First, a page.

When it comes to marketing and sales, it is important to remember that these two concepts are not the same. Marketing is the science of creating a need for your product or service, whereas sales requires you to supply in the needs created by marketing.
Here are a few hard truths about sales and selling:
- Farmers do not buy your products or services; they actually buy ‘you’ as someone who cares about them and their business.
- When customers buy your products or services, they do so because it will help them make or save money, improve their business or manage their assets better.
- Many salespeople are not trained to ask the right questions. Once you learn to ask better questions, your results will improve.
- Not enough salespeople are customer focused.
- The secret to increasing your sales is firstly to increase your activity in the field and secondly to understand the 80/20 Pareto principle, which states that 80% of the effect results from 20% of the cause. It does not matter how many people say no; it only matters how many people say yes.
Benefit and value statements
Salespeople should focus on three specific development areas to become more successful. Some salespeople focus primarily on product characteristics and what they do (advantages), instead of focusing on the actual benefits for their prospects.
What a specific pesticide or fertiliser consists of is far less important than how it will increase yield per hectare, yet some salespeople still focus on the features. An overall change in one’s sales approach must take place to get salespeople to focus on developing and verbalising benefit and value statements.
To facilitate this change in approach, preparation and planning become much more important than talking about another feed supplement or pesticide.
Preparation and planning
You cannot expect to perform well and be in control of your sales when you don’t know your customers. You should at least know who they are and to which category they belong. When planning your customer visits, it is important to know your territory and where each customer is situated.
It is important to prepare for sales calls. Here are a few questions you should ask yourself in preparation:
- Did you make an appointment?
- What is your sales objective?
- What do you know about your prospect and their business?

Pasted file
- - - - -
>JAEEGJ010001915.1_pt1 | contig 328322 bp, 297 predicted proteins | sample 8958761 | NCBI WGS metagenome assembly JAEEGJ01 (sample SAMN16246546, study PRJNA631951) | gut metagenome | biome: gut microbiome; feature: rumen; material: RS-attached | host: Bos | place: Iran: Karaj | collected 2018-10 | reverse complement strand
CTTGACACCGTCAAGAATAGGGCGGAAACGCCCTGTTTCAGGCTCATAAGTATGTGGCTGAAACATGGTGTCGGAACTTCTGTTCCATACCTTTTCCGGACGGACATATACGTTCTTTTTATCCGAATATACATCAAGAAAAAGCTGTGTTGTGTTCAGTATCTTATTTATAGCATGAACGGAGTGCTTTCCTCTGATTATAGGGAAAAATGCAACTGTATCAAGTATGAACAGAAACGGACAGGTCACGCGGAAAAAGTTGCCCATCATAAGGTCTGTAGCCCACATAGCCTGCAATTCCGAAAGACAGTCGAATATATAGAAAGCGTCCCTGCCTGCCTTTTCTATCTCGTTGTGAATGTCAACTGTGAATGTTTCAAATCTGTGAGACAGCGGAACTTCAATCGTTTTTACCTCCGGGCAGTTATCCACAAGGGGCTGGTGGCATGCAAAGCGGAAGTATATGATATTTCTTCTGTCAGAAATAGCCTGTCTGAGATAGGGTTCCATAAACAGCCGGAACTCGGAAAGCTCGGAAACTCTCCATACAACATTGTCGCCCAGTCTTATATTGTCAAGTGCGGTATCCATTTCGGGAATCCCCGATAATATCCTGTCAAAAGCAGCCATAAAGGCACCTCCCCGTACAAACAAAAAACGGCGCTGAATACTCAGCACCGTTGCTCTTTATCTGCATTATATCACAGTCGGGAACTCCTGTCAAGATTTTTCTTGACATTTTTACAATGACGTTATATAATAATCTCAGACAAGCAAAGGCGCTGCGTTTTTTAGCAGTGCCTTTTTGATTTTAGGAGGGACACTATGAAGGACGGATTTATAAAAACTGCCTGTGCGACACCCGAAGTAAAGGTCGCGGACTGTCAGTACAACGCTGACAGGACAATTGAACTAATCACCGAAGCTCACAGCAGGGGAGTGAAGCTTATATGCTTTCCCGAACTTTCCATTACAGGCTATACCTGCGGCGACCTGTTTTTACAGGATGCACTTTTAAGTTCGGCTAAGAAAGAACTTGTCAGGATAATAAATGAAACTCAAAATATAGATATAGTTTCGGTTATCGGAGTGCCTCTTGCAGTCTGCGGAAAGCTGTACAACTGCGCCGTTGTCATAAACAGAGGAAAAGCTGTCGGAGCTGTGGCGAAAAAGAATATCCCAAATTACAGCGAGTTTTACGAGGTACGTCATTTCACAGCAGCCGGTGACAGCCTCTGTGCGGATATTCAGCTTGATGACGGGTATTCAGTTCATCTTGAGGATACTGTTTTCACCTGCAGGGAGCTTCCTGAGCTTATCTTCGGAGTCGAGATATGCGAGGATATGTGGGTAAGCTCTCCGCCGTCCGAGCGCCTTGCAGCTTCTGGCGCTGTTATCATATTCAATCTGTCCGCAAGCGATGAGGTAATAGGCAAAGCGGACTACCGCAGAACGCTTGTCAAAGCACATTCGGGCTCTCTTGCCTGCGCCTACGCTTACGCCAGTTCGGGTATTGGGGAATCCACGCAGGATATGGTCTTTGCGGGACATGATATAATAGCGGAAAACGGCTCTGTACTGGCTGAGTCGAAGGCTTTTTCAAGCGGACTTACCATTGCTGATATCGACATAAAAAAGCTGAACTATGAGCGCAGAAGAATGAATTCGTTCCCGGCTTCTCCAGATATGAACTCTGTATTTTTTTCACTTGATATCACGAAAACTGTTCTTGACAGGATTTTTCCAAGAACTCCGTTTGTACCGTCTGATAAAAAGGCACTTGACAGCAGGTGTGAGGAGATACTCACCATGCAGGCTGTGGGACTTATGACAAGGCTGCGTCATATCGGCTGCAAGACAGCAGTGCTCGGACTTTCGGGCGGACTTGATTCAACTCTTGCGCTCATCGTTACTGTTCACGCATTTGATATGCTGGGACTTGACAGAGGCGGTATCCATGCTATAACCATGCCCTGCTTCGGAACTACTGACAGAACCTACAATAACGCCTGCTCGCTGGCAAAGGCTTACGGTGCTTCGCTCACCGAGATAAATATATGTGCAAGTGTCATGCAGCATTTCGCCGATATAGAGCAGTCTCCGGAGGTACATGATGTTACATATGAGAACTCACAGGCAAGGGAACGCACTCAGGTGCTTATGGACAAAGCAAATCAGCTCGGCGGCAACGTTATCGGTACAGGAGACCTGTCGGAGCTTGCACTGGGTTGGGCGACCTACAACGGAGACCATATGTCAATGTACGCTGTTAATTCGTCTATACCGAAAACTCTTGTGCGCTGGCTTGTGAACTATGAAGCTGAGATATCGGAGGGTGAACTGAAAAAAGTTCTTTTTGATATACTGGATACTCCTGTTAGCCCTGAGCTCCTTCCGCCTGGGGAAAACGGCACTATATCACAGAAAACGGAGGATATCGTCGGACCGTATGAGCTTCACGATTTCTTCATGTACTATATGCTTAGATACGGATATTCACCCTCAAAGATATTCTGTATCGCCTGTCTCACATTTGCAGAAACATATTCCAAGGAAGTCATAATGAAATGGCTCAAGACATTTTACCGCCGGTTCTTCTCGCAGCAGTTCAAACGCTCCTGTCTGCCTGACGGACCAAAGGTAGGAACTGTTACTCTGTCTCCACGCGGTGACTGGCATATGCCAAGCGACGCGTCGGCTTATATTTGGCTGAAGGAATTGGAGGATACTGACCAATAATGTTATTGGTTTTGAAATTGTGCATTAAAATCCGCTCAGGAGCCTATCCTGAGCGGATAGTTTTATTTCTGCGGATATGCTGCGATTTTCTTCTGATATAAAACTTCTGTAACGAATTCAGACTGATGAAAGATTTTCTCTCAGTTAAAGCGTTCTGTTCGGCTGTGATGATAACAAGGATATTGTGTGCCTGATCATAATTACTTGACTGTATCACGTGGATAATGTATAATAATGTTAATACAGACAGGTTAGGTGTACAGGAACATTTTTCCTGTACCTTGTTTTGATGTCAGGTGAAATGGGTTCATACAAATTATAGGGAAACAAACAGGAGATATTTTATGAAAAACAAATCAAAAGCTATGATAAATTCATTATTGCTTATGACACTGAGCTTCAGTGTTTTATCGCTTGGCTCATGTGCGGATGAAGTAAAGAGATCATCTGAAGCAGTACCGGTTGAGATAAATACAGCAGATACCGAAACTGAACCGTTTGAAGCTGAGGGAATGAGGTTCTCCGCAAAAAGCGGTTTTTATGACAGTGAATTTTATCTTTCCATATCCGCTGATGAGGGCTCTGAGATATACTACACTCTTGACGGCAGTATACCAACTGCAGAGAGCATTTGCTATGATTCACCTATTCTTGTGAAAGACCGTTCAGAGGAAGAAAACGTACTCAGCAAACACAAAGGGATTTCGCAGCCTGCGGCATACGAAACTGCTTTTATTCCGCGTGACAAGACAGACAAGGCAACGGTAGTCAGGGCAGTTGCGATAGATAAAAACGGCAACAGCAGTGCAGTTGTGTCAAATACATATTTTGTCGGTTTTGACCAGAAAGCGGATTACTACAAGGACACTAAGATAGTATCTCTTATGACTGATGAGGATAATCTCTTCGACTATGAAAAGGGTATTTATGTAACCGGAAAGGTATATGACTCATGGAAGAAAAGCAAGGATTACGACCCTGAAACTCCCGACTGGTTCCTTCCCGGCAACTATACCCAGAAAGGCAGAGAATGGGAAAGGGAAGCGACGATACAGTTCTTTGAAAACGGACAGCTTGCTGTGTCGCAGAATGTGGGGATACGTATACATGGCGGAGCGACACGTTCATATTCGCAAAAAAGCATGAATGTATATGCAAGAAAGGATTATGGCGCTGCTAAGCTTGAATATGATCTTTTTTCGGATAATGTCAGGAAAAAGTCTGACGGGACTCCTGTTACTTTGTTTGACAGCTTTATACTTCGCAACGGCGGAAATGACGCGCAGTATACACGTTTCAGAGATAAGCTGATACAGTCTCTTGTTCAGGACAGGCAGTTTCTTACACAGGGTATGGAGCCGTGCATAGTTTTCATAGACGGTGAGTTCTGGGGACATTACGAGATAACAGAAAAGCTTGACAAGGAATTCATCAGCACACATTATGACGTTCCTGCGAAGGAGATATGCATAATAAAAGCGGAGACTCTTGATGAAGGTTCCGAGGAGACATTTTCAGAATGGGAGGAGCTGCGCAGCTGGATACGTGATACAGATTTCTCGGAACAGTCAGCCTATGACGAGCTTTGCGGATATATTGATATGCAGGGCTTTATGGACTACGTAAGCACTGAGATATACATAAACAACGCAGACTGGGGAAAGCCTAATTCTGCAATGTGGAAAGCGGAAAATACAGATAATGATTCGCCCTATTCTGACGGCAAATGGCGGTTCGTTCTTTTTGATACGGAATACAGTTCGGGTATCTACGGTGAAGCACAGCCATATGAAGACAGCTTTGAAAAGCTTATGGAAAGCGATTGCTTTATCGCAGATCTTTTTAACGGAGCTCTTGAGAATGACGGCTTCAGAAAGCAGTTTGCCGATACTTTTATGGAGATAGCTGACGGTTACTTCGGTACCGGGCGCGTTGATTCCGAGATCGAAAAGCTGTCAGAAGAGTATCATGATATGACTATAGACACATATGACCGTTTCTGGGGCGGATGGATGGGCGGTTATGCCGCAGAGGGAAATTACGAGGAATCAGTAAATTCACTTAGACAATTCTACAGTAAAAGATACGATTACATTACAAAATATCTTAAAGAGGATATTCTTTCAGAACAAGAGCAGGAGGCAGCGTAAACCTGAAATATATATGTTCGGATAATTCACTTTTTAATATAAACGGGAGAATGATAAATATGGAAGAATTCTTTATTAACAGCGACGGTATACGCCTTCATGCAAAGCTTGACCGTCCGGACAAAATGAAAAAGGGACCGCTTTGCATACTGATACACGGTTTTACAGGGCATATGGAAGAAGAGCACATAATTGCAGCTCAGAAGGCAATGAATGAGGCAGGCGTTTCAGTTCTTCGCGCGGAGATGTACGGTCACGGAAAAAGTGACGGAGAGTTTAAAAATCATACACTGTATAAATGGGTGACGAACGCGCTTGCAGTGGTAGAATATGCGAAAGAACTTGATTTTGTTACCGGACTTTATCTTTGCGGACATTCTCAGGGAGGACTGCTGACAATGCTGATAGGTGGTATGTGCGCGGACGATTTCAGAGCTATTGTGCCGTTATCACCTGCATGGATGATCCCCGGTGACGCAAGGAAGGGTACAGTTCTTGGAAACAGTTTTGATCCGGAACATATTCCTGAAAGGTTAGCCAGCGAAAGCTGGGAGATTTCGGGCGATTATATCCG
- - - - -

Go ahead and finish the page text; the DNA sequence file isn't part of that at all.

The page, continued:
- What might their challenges and problems be?
- What questions are you going to ask them?
- What solutions are you considering?
- How will your solution benefit them?
It helps if you put the answers to all these questions in writing, as prospects will see that you have put in the effort to prepare for the meeting.
It is also a good idea to be organised. You should plan your weekly and monthly activities and schedule them at least twelve weeks ahead. You cannot afford to be disorganised and impulsive when it comes to sales, which is why it is wise to use an ABC analysis to categorise your existing customers according to region so that you can schedule your activities accordingly.
Category A is reserved for customers who account for most of your sales revenue and is usually the smallest category, with few high-value transactions. Customers in Category B have the potential to develop into Category A customers with a little encouragement, and Category C is where most of your customers can be categorised – a higher number of smaller transactions.
Always consider specific seasonal farming activities in your region as well as your marketing calendar, meetings and personal commitments. Also allocate time for administration, cold calling and visiting prospects.
Asking the right questions
Good salespeople know how to ask the right questions to discover prospects’ needs and wants. Placing your focus on the customer instead of your products will get you far.
Salespeople should master the following four types of questions to become more customer focused:
- General questions help paint a picture of the customer’s situation, goals and farming practices.
- Challenge questions get customers to tell you what challenges they are facing, which leads to implied needs being identified. It is best not to offer any solutions or products at this stage.
- Consequence questions cover the consequences if the challenges are not overcome. These questions make the problem clearer and more urgent in the customer’s mind.
- Solution questions are about the value or importance of a solution to the customer’s problems and what the benefits will be if a specific challenge is addressed. This highlights the clear needs and desires your product or service can meet.
Being prepared shows customers that you care and encourages them to tell you about their difficulties so that you can offer a solution. – Renier Esterhuizen, Agri Sales Academy Africa
For more information, contact Renier Esterhuizen at Agri Sales Academy Africa on 015 290 2891 or 083 271 1841 or email email@example.com.